Tuesday, March 7, 2017

Teacher: What school ‘choice’ looks like from my classroom - The Washington Post

Teacher: What school ‘choice’ looks like from my classroom - The Washington Post:

Teacher: What school ‘choice’ looks like from my classroom

School “choice” — the movement to encourage alternatives to traditional public schools — is the watchword in education today because President Trump and Education Secretary Betsy DeVos are big supporters and have said they want to see it expanded.
Those paying attention to the debate know the general outlines: Supporters say parents should be able to choose their children’s schools, and critics say that choice harms traditional public schools, which educate most of America’s children, and that the movement is aimed at privatizing public education.
Sarah Yost is a National Board-certified teacher of English language arts in her 12th year in education, and she has her own view on school choice and how it affects students like hers. Yost has taught in high-poverty schools and served in a hybrid teacher-leadership role for four years in Louisville. She currently teaches eighth grade at Oldham County Middle School in Kentucky. Here’s her piece on school choice.
By Sarah Yost
After having taught and served in leadership roles for the past 12 years in three public schools, I’ve seen my share of tough kids. There have been heartbreaking cases, like that of DeAnthony, whose mother was in prison for killing one of his friends in a drunk-driving accident. She often wrote him from prison to say that he was the only thing that kept her from killing herself. He worked through his anger in the classroom, sometimes throwing chairs, refusing to work, disrupting, and sometimes targeting students and teachers. Later he would apologize, ashamed, and recommit himself to his work with zeal and concentration. He wanted to be an entrepreneur.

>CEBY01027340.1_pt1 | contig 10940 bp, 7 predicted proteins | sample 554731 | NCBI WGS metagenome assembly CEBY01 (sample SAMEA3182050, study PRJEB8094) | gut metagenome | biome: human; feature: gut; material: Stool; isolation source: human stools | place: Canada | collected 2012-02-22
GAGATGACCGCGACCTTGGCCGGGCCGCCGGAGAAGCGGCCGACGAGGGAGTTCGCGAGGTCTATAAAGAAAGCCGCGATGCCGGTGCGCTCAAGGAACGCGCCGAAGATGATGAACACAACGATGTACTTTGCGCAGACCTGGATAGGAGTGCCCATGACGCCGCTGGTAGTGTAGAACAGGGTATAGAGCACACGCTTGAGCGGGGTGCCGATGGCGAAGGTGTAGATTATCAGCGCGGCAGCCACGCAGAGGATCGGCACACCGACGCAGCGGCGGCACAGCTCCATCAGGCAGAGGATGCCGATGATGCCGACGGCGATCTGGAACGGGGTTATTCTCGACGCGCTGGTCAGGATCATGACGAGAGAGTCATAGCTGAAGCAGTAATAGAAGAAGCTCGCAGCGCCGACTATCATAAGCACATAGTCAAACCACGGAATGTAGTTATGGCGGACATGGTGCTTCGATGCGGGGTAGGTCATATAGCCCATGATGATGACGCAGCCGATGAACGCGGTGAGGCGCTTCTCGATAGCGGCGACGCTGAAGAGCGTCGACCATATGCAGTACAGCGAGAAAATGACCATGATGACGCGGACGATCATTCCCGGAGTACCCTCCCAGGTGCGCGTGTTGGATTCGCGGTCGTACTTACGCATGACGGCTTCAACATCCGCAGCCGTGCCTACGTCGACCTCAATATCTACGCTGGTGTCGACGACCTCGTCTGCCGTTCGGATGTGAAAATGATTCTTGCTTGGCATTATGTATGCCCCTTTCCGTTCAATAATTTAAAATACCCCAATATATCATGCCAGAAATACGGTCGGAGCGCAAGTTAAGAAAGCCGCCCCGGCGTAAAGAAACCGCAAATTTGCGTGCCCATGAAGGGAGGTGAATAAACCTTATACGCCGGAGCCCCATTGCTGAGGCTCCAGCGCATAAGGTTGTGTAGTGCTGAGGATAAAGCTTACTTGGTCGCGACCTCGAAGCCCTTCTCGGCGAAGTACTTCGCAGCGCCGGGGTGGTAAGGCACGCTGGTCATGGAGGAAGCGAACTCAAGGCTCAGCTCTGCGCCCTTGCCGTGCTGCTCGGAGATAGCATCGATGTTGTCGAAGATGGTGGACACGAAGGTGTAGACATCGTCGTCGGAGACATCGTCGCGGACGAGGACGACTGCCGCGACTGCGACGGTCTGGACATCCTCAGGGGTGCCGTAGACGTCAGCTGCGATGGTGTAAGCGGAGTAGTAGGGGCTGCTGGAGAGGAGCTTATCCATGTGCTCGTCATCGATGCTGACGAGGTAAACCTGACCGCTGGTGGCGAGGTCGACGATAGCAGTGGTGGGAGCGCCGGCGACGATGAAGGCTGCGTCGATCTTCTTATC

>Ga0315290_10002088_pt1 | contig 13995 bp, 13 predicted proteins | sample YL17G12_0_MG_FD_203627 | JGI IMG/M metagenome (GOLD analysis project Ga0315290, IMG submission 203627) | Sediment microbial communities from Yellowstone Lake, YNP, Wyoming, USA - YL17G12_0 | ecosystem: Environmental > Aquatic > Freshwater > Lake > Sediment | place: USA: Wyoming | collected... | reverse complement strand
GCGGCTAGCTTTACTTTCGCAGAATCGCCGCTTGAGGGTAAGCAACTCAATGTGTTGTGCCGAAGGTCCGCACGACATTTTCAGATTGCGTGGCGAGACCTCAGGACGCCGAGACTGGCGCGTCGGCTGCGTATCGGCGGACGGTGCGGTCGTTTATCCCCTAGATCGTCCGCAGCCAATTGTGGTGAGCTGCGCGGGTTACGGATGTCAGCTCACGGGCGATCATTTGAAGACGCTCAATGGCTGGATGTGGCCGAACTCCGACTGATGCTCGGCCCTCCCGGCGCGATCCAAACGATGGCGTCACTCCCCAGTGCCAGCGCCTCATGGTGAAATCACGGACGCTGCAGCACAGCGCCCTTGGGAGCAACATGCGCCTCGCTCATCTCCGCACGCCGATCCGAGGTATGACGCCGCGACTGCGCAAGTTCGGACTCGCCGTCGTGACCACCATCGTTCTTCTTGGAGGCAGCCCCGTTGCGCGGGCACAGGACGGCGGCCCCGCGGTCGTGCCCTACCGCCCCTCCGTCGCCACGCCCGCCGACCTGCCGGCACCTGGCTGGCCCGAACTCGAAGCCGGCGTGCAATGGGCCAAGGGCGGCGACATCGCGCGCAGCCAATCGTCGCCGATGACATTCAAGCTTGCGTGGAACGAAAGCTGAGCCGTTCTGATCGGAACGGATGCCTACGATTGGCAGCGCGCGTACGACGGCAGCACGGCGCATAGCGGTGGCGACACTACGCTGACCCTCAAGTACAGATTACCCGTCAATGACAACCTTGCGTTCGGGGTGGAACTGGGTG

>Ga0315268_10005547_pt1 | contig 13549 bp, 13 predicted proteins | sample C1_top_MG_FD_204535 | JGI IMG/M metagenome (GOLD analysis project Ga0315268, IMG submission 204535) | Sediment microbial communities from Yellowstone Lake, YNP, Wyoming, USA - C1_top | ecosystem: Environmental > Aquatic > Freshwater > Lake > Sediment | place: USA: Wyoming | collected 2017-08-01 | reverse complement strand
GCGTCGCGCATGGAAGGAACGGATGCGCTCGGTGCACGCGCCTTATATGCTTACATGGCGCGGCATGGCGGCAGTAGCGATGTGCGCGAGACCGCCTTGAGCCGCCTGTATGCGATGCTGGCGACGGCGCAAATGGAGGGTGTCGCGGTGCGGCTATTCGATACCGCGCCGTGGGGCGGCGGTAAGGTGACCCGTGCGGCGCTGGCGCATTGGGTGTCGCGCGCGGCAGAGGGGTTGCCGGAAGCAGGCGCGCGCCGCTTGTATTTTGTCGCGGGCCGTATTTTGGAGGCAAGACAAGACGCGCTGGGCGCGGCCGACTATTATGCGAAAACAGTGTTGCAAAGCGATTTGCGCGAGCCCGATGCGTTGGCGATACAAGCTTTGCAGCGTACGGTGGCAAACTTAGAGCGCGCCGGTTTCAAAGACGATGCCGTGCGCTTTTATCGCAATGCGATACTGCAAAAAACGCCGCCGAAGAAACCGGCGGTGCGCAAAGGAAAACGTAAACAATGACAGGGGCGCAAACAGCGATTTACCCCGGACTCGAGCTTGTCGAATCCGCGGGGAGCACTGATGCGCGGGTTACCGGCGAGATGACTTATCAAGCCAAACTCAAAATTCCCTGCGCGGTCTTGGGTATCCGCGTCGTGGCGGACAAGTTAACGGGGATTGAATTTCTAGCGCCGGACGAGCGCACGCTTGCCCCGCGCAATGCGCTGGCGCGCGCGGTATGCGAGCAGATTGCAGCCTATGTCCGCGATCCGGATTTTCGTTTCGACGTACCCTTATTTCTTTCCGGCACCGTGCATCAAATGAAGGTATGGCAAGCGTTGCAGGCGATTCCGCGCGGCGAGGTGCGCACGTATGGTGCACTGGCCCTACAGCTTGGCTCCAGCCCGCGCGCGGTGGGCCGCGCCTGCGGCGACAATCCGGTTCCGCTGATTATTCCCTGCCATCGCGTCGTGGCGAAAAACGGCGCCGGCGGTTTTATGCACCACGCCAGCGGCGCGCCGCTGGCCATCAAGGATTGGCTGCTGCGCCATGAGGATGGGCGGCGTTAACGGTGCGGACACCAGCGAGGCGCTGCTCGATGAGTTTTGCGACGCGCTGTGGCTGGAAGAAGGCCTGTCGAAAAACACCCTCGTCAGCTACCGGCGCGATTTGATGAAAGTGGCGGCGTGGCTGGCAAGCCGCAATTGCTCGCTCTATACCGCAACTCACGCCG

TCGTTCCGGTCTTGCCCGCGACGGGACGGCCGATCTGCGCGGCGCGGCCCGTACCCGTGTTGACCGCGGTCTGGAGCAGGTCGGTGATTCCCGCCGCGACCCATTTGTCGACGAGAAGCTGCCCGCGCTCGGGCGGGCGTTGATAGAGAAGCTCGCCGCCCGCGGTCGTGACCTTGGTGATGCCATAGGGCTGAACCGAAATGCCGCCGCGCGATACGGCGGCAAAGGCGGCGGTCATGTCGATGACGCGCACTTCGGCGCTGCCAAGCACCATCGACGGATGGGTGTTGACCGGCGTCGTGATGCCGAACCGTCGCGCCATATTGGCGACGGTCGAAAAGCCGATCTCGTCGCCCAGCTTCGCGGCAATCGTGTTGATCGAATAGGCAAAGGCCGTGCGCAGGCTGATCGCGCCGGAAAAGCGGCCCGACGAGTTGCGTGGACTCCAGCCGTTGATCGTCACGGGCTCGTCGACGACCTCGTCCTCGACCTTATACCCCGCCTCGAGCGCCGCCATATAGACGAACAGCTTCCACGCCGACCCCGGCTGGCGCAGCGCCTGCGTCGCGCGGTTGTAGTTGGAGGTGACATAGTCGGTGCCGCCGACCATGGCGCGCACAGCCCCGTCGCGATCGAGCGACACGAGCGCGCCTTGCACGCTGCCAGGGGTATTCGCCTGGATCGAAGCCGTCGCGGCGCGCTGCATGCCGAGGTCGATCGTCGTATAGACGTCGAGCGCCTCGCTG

He wasn’t the only student who had something to be angry about. Angela and her six younger siblings were taken from their drug-addicted mother and sent to live with a grandmother who resented having to care for them. Another student, John, hadn’t gone to school until he was 7, when the neighbors called Child Protective Services and he was put in foster care. At 14, he could barely read and struggled to write coherent sentences. Still another student, Adrienne, Teacher: What school ‘choice’ looks like from my classroom - The Washington Post:

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